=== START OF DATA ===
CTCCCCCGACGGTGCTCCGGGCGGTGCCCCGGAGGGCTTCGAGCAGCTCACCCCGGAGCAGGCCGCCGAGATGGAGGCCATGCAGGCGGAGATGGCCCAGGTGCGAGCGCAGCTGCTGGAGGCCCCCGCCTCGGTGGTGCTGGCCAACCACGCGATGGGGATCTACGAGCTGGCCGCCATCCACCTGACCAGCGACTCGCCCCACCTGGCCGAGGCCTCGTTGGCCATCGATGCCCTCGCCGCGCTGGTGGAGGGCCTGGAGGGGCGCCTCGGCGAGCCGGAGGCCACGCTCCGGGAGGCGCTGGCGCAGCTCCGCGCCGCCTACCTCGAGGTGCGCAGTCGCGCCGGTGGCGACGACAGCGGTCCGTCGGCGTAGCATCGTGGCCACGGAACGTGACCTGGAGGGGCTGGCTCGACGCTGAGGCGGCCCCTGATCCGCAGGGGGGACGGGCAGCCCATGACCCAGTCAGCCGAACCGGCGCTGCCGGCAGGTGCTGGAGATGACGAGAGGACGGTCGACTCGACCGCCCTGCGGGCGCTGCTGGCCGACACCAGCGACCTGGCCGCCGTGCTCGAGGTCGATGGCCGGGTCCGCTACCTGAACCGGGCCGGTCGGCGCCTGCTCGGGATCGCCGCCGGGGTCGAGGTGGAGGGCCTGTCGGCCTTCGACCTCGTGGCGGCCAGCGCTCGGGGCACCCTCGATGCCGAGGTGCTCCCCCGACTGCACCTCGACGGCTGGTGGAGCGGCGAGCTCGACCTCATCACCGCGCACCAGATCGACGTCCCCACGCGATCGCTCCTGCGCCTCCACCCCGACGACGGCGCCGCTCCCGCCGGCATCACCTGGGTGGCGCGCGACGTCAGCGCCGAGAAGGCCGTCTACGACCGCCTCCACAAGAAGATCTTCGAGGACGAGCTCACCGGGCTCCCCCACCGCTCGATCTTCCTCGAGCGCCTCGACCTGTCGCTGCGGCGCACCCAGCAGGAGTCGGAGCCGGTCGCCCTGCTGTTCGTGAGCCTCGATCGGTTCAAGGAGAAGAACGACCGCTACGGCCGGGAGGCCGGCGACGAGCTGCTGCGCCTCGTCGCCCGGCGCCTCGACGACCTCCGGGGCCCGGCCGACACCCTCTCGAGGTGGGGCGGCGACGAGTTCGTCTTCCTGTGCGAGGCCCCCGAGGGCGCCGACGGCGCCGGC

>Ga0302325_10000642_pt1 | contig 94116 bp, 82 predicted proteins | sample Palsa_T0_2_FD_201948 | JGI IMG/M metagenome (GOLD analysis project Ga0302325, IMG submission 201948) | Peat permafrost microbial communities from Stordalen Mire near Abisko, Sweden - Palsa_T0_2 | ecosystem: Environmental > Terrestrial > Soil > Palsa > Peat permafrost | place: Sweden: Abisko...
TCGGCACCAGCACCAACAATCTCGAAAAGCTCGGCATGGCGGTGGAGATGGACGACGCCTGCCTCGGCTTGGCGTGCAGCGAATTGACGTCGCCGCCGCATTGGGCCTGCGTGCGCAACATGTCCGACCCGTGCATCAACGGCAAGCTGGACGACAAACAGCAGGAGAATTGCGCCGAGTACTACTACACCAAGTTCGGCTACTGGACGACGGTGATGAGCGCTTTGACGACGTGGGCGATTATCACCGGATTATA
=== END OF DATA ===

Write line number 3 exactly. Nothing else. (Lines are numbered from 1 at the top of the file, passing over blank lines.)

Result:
TCGGCACCAGCACCAACAATCTCGAAAAGCTCGGCATGGCGGTGGAGATGGACGACGCCTGCCTCGGCTTGGCGTGCAGCGAATTGACGTCGCCGCCGCATTGGGCCTGCGTGCGCAACATGTCCGACCCGTGCATCAACGGCAAGCTGGACGACAAACAGCAGGAGAATTGCGCCGAGTACTACTACACCAAGTTCGGCTACTGGACGACGGTGATGAGCGCTTTGACGACGTGGGCGATTATCACCGGATTATA